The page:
Pep Products
Could PepsiCo give your retirement portfolio some pep? Image source: PepsiCo.

Even after you retire, it makes sense to have some of your money invested in stocks. You can't afford to take outsized risks with too much of your retirement money, though, so picking companies that provide the right combination of stability and growth prospects is important.

Below, you'll learn about three consumer-oriented stocks that could fit the bill for conservative investors putting together a stock portfolio for their retirement years.

Tamara Walsh: The best retirement stocks are those with reliable dividends that continue to grow over time. Enter PepsiCo (NYSE:PEP). The world's largest snack company has paid a dividend every year since 1952, and it has increased its payout for the past 43 consecutive years. This earns Pepsi the coveted title of Dividend Aristocrat. Today, the soda and snack giant pays investors an annual cash dividend of $2.81 per share.

True, Pepsi's dividend yield of 2.87% is modest compared to high-yielding telecom stocks. However, it is still above both the S&P 500 yield of just 2.26% and markedly above the beverages industry median yield of 1.98%. Perhaps, more importantly, Pepsi offers investors both low risk as well as high dividend growth. In fact, the conglomerate expects to return upwards of $9 billion to shareholders this year through dividends and share repurchases.

Pepsi is a winning stock for retirement portfolios because investors can rest easy knowing the company will be able to continue growing its payout for many years to come. After all, Pepsi's Frito-Lay snack division alone now boasts 22 brands that each generate annual sales north of $1 billion. This cash-flow-rich business should therefore continue rewarding income investors for decades to come.

Sean Williams: The path to retirement is different for everyone, but one common consumer goods stock that I suspect could help investors reach their goals faster is Coach (NYSE:TPR).

Coach, like every retailer at some point during its existence, hit its rough patch. Shares of the accessible luxury accessories retailer have fallen by about 65% since March 2012 as competition in the luxury accessory space has heated up, and growth in select foreign markets has cooled a bit.

However, Coach has initiatives in place that should put its short-term problems in the rearview mirror, and once again emphasize its strengths. To begin with, Coach is clamping down on discounting. Although it could certainly go toe-to-toe with competing accessory brands, that's not the Coach way. Instead, Coach relies on preserving the quality of its image by not cheapening the brand through discounting. A consistent image should go a long way toward supporting its brand, forging emotional connections, and driving sales growth.

Another important aspect of growth is to focus on high-growth opportunities in Asia and Europe. Asia remains Coach's bread and butter growth opportunity, with a burgeoning middle and upper class in countries like China hungry for brand-name luxury products. What Coach's CEO, Victor Luis, sees as a major opportunity is the push into Europe, where consumers are only just being introduced to American luxury styles.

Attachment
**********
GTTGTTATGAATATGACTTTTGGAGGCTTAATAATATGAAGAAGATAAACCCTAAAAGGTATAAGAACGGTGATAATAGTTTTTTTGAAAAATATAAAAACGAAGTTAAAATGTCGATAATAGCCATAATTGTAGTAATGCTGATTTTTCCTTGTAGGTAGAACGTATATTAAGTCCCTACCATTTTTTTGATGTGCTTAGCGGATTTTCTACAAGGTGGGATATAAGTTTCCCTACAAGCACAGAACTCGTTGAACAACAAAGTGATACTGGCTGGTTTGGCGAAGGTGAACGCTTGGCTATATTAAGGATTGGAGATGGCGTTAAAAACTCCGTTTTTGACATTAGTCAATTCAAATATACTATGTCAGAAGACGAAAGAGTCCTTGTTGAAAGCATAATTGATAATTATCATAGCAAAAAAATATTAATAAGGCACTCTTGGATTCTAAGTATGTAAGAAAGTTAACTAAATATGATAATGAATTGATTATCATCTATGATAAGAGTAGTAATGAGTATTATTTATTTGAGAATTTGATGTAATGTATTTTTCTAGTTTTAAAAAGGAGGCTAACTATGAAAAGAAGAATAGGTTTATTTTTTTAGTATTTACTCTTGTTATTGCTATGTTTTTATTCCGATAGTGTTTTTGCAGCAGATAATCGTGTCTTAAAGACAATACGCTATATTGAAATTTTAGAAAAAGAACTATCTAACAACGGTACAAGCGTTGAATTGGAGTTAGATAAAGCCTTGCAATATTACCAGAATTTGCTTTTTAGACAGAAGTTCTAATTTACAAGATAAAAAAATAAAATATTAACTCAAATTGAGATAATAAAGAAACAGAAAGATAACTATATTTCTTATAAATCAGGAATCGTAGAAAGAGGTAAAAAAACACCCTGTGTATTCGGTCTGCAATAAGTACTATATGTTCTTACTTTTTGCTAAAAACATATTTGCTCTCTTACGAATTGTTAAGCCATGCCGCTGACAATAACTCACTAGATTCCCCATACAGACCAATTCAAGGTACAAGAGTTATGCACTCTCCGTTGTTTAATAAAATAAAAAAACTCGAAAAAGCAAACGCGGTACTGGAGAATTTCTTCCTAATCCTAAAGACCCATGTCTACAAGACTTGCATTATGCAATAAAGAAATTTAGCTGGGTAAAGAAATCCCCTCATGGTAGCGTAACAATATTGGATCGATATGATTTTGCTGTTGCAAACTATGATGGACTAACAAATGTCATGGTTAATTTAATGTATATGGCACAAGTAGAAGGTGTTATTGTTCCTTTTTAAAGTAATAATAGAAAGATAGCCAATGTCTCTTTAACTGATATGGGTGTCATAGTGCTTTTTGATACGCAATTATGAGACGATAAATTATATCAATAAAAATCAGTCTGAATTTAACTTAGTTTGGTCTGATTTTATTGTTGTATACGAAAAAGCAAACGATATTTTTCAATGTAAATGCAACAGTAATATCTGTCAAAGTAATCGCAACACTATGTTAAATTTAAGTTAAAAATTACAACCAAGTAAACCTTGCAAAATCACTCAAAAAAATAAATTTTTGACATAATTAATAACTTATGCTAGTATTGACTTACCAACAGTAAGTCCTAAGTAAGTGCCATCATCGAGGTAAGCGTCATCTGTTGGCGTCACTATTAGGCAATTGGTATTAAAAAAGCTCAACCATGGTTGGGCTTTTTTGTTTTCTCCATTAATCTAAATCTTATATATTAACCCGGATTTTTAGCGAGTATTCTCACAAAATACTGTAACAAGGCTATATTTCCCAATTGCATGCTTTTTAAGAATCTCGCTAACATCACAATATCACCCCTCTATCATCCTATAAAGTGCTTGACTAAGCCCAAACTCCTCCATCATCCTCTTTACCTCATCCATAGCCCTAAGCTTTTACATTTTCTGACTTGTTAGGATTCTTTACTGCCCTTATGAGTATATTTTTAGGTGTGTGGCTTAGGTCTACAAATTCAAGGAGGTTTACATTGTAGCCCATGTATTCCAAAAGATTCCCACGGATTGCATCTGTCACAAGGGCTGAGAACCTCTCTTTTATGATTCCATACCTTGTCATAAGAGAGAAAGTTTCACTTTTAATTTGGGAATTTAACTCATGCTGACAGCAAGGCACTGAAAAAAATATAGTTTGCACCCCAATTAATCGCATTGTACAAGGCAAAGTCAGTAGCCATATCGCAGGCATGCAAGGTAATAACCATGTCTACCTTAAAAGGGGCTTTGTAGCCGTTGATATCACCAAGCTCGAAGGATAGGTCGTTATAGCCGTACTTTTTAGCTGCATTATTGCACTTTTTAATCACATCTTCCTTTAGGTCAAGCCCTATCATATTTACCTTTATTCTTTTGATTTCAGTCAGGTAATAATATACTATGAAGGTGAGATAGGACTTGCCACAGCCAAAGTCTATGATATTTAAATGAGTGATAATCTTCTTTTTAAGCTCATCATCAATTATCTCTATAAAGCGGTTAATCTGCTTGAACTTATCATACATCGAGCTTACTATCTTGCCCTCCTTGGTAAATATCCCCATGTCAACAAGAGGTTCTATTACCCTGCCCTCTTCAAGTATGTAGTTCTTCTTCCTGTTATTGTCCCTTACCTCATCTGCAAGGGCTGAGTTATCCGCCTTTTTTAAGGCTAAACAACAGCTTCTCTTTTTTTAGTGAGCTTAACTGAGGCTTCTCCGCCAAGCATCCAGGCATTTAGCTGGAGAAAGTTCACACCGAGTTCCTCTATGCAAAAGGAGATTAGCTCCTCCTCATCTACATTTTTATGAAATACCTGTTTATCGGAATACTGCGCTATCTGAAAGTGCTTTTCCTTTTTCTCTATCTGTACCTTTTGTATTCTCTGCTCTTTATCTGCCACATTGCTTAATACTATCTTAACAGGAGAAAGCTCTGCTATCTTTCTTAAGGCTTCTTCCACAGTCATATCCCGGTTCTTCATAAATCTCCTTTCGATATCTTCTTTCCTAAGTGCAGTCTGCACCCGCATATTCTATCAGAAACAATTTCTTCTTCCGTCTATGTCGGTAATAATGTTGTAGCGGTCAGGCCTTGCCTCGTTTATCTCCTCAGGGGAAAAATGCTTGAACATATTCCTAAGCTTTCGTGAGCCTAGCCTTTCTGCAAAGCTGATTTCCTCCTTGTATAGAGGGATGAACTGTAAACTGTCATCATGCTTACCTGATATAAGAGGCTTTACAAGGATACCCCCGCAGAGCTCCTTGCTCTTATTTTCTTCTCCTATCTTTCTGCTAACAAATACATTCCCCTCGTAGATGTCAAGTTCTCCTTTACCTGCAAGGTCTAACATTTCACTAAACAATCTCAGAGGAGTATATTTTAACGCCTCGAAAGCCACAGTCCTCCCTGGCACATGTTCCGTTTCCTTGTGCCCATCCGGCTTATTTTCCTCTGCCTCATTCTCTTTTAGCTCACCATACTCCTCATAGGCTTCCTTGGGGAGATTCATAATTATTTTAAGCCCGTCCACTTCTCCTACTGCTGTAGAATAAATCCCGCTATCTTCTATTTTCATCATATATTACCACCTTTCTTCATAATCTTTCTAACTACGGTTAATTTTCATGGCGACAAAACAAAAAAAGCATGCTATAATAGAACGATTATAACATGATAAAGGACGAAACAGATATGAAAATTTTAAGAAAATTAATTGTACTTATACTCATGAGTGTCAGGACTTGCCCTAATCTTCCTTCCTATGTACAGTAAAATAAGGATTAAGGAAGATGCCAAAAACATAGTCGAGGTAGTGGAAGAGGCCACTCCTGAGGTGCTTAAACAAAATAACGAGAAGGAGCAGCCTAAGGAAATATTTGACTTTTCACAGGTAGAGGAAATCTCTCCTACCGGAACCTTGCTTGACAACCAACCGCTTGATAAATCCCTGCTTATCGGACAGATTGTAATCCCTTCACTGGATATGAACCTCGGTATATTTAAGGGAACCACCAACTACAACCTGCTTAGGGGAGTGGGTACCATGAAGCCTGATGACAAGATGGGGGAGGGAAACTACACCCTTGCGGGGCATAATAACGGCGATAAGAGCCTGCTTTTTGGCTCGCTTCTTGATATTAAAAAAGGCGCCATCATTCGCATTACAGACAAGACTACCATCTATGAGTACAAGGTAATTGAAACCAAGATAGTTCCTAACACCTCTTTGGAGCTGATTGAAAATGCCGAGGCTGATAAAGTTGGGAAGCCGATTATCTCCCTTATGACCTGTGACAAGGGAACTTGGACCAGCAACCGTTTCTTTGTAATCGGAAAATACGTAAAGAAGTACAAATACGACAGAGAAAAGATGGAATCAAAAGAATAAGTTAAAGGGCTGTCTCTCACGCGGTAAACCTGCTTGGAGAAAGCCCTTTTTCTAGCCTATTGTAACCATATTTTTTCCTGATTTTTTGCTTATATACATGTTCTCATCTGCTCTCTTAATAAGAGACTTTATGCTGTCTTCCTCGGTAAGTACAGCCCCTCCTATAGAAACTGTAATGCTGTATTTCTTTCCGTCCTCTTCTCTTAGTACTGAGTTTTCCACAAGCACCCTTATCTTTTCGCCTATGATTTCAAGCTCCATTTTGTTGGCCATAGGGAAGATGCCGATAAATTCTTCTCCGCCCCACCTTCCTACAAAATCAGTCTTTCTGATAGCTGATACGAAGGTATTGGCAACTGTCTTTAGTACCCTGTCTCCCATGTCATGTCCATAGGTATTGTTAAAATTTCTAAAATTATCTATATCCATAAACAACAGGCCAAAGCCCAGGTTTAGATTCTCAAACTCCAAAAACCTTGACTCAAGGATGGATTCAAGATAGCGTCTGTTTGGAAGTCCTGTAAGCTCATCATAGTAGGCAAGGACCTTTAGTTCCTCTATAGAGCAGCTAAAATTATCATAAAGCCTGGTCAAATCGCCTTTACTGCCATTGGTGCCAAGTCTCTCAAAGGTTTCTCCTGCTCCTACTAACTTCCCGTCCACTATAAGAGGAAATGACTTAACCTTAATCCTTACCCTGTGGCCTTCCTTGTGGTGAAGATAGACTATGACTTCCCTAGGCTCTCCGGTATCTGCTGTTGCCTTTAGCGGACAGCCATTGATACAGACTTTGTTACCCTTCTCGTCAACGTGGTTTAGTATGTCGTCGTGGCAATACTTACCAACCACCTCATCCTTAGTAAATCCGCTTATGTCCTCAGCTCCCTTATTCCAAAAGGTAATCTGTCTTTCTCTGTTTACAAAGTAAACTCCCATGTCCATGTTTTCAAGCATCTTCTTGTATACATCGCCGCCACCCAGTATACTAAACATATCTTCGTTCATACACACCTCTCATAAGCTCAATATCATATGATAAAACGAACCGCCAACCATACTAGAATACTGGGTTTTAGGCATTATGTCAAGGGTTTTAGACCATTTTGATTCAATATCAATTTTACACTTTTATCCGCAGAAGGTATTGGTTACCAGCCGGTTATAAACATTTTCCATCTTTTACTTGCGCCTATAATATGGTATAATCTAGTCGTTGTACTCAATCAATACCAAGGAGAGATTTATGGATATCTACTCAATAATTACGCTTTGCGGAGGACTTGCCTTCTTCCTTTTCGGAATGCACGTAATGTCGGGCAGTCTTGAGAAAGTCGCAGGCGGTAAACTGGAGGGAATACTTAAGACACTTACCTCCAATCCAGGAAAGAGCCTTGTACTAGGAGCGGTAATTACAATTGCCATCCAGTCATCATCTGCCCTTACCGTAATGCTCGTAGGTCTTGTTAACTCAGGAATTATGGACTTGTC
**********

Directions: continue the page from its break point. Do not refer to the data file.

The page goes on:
Coach has also been a strong supporter of improving shareholder value through dividends and share buybacks. A $1.5 billion buyback program announced in 2012 and its current yield of just shy of 5% imply that management has the interests of investors front and center.

If you're looking for a consumer goods stock to sock away in your retirement portfolio, you could certainly do much worse than Coach.

Dan Caplinger: One of the most confusing things many major consumer goods stocks have had to face in recent years is the strength of the U.S. dollar. For Procter & Gamble (NYSE:PG), currency impacts have played a major role in holding back earnings growth, and that has contributed to the perception that the stock is overvalued.

When you first look at P&G, the stock's trailing earnings multiple of nearly 30 seems intimidatingly high, even for a company of its caliber. A dividend yield of 3.4% makes many dividend investors interested in the stock, and Procter & Gamble's ability to hold up well in economic downturns gives it some added value as well.

Yet beyond Procter & Gamble's impressive stable of billion-dollar brand names, future earnings growth appears to still be on track, with investors expecting the company to post better than $4 per share earnings within the next couple of years. That puts forward multiples in the high teens, and while that's still somewhat lofty, P&G has the ability to rebound quickly once the dollar stops strengthening. Combined with its worldwide reach, Procter & Gamble makes for a must-have stock for long-term stability in retirement portfolios.

Dan Caplinger has no position in any stocks mentioned. Sean Williams has no position in any stocks mentioned. Tamara Rutter owns shares of PepsiCo. The Motley Fool owns shares of and recommends Coach and PepsiCo. The Motley Fool recommends Procter & Gamble. Try any of our Foolish newsletter services free for 30 days.

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